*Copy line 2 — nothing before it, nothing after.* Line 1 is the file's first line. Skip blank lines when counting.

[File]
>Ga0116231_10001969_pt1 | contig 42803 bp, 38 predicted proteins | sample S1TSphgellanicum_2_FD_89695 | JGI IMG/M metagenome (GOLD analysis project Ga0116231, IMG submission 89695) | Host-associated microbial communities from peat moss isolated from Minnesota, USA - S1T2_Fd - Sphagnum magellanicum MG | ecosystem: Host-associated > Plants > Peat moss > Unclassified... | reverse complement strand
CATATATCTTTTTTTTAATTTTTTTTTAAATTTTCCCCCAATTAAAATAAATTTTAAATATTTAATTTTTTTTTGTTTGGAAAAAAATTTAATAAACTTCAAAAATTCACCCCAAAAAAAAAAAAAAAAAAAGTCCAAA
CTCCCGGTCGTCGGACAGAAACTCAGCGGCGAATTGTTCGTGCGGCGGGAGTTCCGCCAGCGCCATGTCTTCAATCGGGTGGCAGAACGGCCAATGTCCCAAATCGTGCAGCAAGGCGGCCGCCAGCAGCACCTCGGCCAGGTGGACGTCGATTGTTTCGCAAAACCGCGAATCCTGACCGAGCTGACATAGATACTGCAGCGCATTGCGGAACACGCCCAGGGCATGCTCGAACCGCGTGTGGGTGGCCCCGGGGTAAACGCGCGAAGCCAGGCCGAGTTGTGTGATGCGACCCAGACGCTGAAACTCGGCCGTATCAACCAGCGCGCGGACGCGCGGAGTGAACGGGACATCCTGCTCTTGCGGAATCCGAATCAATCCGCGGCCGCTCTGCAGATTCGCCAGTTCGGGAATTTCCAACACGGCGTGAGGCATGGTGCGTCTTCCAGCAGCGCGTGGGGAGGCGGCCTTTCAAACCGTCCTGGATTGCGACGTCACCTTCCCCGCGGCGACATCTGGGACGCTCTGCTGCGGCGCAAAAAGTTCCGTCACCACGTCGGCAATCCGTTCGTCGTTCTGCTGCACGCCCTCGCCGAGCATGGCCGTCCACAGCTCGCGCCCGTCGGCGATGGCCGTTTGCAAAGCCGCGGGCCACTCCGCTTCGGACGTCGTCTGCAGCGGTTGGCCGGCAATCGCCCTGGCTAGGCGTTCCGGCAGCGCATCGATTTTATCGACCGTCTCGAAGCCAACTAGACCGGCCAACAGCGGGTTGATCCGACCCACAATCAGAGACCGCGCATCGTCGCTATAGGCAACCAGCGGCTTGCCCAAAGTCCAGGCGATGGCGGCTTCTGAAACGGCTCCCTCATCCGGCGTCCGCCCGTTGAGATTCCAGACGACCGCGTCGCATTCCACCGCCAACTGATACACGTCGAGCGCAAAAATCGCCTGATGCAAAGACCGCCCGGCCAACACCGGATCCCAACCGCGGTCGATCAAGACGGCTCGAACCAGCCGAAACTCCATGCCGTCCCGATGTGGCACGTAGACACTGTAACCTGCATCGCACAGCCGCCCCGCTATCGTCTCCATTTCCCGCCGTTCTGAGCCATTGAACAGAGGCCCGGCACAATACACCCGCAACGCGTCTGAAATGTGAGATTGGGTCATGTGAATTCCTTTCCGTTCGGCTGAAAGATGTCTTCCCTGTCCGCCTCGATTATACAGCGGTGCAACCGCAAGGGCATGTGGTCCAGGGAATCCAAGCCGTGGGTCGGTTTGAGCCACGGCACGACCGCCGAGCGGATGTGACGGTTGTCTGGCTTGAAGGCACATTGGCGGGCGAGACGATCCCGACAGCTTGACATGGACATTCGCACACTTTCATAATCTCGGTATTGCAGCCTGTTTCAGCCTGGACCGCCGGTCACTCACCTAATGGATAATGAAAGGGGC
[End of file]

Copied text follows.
CATATATCTTTTTTTTAATTTTTTTTTAAATTTTCCCCCAATTAAAATAAATTTTAAATATTTAATTTTTTTTTGTTTGGAAAAAAATTTAATAAACTTCAAAAATTCACCCCAAAAAAAAAAAAAAAAAAAGTCCAAA